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Private Business Schools With the Highest Price Tags

Tuition and fees at these 10 private MBA programs averaged nearly $59,000 in 2012-2013.

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The U.S. News Short List, separate from our overall rankings, is a regular series that magnifies individual data points in hopes of providing students and parents a way to find which undergraduate or graduate programs excel or have room to grow in specific areas. Be sure to explore The Short List: College and The Short List: Grad School to find data that matters to you in your college or grad school search.

MBA hopefuls dreaming of attending a top-ranked business school better start saving.

Tuition and fees at Harvard Business School, tied for No. 1, topped $63,200 for the 2012-2013 school year. Stanford University, tied for No. 1, charged $57,300 and the Wharton School at the University of Pennsylvania, No. 3, had a price tag of more than $62,000 during the same time frame.

All three schools are among the 10 most expensive private business schools. In fact, eight of the top 10 business schools appear on this list. Average tuition and fees at these pricey b-schools was just shy of $59,000 for 2012-2013, an increase of roughly $6,150 from 2010, according to data reported by 45 ranked private business schools.

[Discover ways to pay for your MBA.]

Price didn't deter applicants, though. Harvard, Stanford and Wharton received more full-time applications in fall 2012 than any other business schools. Columbia University, the Kellogg School of Management at Northwestern University, the Sloan School of Management at Massachusetts Institute of Technology and the Booth School of Business at University of Chicago – all among the highest-priced private programs – also made the list of 10 b-schools that received the most applications.

High tuition can also translate to high student loan debt. Five of the 10 most expensive private MBA programs also landed among the 10 MBA programs that lead to the most debt.

Graduates from full-time programs at Sloan and Kellogg carried average debt loads of $100,212 and $88,740, respectively, in 2012. Tuck School of Business at Dartmouth College, Yale University and the S.C. Johnson Graduate School of Management at Cornell appeared on both lists, as well.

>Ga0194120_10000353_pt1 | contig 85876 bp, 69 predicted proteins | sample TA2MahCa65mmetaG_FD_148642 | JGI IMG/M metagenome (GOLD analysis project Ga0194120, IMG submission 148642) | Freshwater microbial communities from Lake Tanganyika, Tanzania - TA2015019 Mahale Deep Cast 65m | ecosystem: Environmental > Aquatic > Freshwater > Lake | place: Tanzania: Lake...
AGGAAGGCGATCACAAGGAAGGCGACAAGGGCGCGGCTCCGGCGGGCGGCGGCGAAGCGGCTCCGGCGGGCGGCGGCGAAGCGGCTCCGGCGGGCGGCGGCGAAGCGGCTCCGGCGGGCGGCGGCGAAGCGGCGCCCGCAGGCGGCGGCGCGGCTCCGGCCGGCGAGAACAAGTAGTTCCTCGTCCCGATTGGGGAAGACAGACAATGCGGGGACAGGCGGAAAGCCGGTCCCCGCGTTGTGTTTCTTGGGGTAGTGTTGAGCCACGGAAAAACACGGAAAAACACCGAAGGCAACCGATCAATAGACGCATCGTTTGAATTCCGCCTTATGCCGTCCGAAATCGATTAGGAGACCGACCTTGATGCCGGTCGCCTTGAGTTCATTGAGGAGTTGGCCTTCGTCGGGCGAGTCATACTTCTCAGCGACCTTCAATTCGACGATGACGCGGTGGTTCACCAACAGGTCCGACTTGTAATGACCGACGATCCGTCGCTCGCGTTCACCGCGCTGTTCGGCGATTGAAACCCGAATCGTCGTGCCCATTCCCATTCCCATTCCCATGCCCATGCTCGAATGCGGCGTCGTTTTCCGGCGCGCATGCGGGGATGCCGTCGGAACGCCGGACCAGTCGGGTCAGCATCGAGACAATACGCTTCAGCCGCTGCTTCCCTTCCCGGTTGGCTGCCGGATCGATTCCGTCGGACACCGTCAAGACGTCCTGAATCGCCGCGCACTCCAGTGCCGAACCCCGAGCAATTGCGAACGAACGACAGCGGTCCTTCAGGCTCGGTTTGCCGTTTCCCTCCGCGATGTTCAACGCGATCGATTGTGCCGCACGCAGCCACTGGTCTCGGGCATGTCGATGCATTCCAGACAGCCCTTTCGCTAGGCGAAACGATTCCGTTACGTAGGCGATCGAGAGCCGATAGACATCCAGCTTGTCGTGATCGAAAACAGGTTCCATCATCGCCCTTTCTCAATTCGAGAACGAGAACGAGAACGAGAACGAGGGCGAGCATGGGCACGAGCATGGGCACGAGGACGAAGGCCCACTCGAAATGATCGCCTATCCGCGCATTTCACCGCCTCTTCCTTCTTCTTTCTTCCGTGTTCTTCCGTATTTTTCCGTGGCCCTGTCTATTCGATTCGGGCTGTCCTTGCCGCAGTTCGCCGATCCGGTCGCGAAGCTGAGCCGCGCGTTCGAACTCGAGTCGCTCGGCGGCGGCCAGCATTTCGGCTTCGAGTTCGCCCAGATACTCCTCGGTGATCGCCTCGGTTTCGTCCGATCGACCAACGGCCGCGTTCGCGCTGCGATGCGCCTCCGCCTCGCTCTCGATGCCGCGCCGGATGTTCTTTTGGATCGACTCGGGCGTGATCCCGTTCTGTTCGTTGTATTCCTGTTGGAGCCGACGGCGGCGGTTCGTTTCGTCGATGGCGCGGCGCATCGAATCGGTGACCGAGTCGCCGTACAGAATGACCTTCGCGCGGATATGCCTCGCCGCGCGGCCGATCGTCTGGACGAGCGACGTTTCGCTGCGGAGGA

[Read how student loan interest changes affect grad students.]

Attending a quality business school – even a private one – does not need to break the bank, though. Brigham Young University's Marriott School of Management, No. 30, is the least expensive private business school in the country, with tuition and fees of $21,900 for 2012-2013. Students who belong to the Church of Jesus Christ of Latter-day Saints paid just $10,950.

Below are the 10 most expensive private business schools, based on tuition and required fees for the 2012-2013 school year. Room and board, books and other miscellaneous costs are not included in these figures. Unranked schools, which did not meet certain criteria required by U.S. News to be numerically ranked, were not considered for this report.

School name (state) Full-time 2012-2013 tuition and fees U.S. News b- school rank
Harvard University (MA) $63,288 1
University of Pennsylvania (Wharton) $62,034 3
Columbia University (NY) $60,896 8
Dartmouth College (Tuck) (NH) $60,510 9
Massachusetts Institute of Technology (Sloan) $58,200 4
Stanford University (CA) $57,300 1
University of Chicago (Booth) $56,931 6
Cornell University (Johnson) (NY) $56,811 16
Northwestern University (Kellogg) (IL) $56,775 4
Yale University (CT) $56,530 13

Don't see your school in the top 10? Access the U.S. News Business School Compass to find tuition prices, complete rankings and much more. School officials can access historical data and rankings, including of peer institutions, via U.S. News Academic Insights.

U.S. News surveyed 448 schools for our 2012 survey of business programs. Schools self-reported a myriad of data regarding their academic programs and the makeup of their student body, among other areas, making U.S. News's data the most accurate and detailed collection of college facts and figures of its kind. While U.S. News uses much of this survey data to rank schools for our annual Best Business Schools rankings, the data can also be useful when examined on a smaller scale. U.S. News will now produce lists of data, separate from the overall rankings, meant to provide students and parents a means to find which schools excel, or have room to grow, in specific areas that are important to them. While the data comes from the schools themselves, these lists are not related to, and have no influence over, U.S. News's rankings of Best Colleges or Best Graduate Schools. The tuition data above are correct as of Aug. 27, 2013.